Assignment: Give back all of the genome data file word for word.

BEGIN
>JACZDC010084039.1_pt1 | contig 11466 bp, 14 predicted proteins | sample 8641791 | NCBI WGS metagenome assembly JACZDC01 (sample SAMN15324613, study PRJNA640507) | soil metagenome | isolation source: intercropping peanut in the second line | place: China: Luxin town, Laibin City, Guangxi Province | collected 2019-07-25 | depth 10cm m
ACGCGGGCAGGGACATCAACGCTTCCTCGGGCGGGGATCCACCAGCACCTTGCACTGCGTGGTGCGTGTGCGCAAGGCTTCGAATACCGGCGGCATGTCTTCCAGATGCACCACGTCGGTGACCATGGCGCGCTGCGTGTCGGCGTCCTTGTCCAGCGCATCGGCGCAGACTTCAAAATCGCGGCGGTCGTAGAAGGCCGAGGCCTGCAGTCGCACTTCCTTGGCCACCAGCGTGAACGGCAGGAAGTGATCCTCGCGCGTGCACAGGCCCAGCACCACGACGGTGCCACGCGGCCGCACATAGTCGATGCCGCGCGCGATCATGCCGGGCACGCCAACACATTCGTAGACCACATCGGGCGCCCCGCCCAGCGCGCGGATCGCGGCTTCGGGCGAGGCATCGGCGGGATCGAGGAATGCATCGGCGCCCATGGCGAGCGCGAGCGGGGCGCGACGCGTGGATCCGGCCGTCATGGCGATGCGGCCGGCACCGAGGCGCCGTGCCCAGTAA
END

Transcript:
>JACZDC010084039.1_pt1 | contig 11466 bp, 14 predicted proteins | sample 8641791 | NCBI WGS metagenome assembly JACZDC01 (sample SAMN15324613, study PRJNA640507) | soil metagenome | isolation source: intercropping peanut in the second line | place: China: Luxin town, Laibin City, Guangxi Province | collected 2019-07-25 | depth 10cm m
ACGCGGGCAGGGACATCAACGCTTCCTCGGGCGGGGATCCACCAGCACCTTGCACTGCGTGGTGCGTGTGCGCAAGGCTTCGAATACCGGCGGCATGTCTTCCAGATGCACCACGTCGGTGACCATGGCGCGCTGCGTGTCGGCGTCCTTGTCCAGCGCATCGGCGCAGACTTCAAAATCGCGGCGGTCGTAGAAGGCCGAGGCCTGCAGTCGCACTTCCTTGGCCACCAGCGTGAACGGCAGGAAGTGATCCTCGCGCGTGCACAGGCCCAGCACCACGACGGTGCCACGCGGCCGCACATAGTCGATGCCGCGCGCGATCATGCCGGGCACGCCAACACATTCGTAGACCACATCGGGCGCCCCGCCCAGCGCGCGGATCGCGGCTTCGGGCGAGGCATCGGCGGGATCGAGGAATGCATCGGCGCCCATGGCGAGCGCGAGCGGGGCGCGACGCGTGGATCCGGCCGTCATGGCGATGCGGCCGGCACCGAGGCGCCGTGCCCAGTAA